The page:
An Eye on Construction

All of the construction in the neighborhood is a pain in the rear, and yet it also affords opportunities to marvel at what human beings can achieve—especially if you have a fantastic vantage point, as Akiba Saeedi does, from which to admire the work at the World Trade Center Transportation Hub and 30 Park Place.

First up, Santiago Calatrava’s WTC hub. The first photo is from last fall; the second two are from last week.

It looks like an armadillo!

On to 30 Park Place, a.k.a. the Four Seasons Hotel and Haven for Foreign Cash, designed by Robert A. M. Stern. Here’s what Akiba wrote in an email to me: “I’m amazed how they work near the edge with no barriers (just this week I noticed a safety net added), walk on the spaced out boards a floor up (you can see in first and last one, they could easily fall through!) and have these makeshift alcoves (first and third pic) to put cement around the wood columns. I have a new respect for people who work on these skyscrapers after seeing it close up. And there are things you would never think of like when it snowed they had to shovel off the top each time into a bin and the crane would lift it out.”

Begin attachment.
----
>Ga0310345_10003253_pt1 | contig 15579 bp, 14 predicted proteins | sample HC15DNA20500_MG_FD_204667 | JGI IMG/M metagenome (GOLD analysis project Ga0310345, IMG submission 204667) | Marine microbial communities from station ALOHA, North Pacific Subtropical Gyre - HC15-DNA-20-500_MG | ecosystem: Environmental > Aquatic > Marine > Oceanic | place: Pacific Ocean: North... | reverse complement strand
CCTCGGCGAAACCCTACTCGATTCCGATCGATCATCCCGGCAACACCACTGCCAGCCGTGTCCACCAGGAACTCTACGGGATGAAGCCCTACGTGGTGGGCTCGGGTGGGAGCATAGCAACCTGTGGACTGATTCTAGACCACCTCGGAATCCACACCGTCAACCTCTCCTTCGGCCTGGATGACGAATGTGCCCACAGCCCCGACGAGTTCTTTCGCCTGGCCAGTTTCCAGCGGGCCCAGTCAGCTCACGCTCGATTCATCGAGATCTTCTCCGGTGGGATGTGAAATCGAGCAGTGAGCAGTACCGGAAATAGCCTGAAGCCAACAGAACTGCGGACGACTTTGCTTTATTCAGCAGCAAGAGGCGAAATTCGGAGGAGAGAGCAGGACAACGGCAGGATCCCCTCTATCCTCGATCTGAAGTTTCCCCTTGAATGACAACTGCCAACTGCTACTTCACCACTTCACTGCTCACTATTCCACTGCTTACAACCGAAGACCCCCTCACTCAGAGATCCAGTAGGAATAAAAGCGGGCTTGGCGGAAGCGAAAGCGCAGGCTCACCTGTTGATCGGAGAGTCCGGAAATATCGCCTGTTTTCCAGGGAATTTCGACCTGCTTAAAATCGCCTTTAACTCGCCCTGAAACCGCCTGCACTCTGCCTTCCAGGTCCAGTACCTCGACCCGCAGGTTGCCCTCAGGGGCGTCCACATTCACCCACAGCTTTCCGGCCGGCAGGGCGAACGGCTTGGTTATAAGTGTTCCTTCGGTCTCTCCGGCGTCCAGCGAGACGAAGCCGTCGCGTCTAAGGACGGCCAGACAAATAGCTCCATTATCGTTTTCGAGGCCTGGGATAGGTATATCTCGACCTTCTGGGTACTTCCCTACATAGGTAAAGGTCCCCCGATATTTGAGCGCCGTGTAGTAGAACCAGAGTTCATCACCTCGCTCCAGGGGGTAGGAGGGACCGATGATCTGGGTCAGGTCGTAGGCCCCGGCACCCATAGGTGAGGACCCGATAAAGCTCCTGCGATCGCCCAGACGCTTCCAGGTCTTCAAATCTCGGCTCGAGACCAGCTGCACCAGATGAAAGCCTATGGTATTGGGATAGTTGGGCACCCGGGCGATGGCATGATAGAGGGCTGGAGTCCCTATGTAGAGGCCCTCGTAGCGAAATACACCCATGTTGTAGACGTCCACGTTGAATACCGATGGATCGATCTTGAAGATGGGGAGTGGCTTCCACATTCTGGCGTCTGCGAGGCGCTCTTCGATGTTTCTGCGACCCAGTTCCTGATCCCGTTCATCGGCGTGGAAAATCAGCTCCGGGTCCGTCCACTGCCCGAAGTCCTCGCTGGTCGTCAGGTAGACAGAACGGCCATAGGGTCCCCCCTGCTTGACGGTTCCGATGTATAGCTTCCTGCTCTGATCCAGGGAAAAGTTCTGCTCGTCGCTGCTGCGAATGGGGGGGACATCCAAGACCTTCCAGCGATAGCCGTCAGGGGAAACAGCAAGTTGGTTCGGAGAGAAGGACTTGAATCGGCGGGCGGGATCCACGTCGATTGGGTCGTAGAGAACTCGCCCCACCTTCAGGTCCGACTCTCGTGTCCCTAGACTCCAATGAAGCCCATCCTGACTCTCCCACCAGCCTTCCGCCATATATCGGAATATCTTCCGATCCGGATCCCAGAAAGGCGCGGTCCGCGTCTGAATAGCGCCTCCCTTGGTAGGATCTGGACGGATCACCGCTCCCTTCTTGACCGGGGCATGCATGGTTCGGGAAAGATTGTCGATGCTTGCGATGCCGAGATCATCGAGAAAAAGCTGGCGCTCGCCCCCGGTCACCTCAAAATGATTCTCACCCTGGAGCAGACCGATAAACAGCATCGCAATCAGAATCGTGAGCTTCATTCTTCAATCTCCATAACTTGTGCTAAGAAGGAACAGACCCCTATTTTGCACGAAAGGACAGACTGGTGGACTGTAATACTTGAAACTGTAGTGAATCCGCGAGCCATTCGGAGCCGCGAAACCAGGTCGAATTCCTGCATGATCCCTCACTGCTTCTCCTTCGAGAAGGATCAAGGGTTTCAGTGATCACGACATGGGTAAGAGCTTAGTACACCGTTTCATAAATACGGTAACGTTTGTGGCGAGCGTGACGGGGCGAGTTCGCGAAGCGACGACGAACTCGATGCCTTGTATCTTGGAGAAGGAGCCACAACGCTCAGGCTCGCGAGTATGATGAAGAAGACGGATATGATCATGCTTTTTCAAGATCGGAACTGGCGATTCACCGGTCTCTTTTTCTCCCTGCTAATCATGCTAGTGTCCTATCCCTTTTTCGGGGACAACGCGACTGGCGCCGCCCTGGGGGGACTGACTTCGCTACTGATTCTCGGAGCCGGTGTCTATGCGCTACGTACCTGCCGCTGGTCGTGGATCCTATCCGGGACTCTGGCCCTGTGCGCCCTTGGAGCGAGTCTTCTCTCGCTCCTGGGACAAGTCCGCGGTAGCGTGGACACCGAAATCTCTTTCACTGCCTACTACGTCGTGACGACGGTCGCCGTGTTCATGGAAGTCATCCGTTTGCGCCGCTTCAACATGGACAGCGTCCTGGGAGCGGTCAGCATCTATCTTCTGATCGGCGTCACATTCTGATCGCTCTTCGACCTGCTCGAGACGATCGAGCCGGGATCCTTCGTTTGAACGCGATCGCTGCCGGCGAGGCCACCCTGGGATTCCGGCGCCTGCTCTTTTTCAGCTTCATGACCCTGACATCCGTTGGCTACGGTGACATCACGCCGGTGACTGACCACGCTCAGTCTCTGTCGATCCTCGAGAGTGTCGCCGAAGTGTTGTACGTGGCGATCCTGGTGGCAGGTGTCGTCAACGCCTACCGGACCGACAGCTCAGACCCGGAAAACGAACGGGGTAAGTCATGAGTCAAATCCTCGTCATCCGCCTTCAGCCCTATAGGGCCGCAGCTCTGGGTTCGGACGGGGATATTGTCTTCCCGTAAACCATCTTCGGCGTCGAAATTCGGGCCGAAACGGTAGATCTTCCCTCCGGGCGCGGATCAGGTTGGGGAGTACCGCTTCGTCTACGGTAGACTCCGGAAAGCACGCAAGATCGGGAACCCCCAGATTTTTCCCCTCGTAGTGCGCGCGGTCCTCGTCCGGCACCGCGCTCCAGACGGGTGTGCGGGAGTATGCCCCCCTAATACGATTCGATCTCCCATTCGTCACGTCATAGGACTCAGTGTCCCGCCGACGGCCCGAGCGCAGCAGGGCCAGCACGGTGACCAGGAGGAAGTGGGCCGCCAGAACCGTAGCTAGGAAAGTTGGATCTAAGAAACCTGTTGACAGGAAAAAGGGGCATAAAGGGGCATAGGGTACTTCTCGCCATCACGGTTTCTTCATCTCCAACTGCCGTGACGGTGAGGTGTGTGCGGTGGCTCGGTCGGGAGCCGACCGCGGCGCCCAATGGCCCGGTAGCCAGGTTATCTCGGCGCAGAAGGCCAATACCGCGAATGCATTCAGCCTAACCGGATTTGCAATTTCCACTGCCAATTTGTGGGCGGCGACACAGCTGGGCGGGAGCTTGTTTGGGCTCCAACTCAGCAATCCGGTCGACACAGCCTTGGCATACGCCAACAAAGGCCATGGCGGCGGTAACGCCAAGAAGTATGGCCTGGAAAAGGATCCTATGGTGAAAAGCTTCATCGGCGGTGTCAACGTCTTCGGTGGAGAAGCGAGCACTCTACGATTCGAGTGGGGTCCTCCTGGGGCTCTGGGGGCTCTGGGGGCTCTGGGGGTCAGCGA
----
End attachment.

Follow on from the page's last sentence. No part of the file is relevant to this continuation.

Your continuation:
Two of them are a bit blurry—all the more reason to click on them to see them much larger.

30 Park Place by Akiba Saeedi this week230 Park Place by Akiba Saeedi this week130 Park Place by Akiba Saeedi this week330 Park Place by Akiba Saeedi this week4

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1 Comment

  1. Robert Stern (or any architect) ought to be ashamed of agreeing to build a tower on western half of the block that is home to the Woolworth Building — a tower that will block views of that historic structure as well as completely dwarf it when finished. Would a tower higher than the Empire State building be allowed to happen in a block next to it? Ah, but architects’ egos (to say nothing of their appetite for profits) know no limit.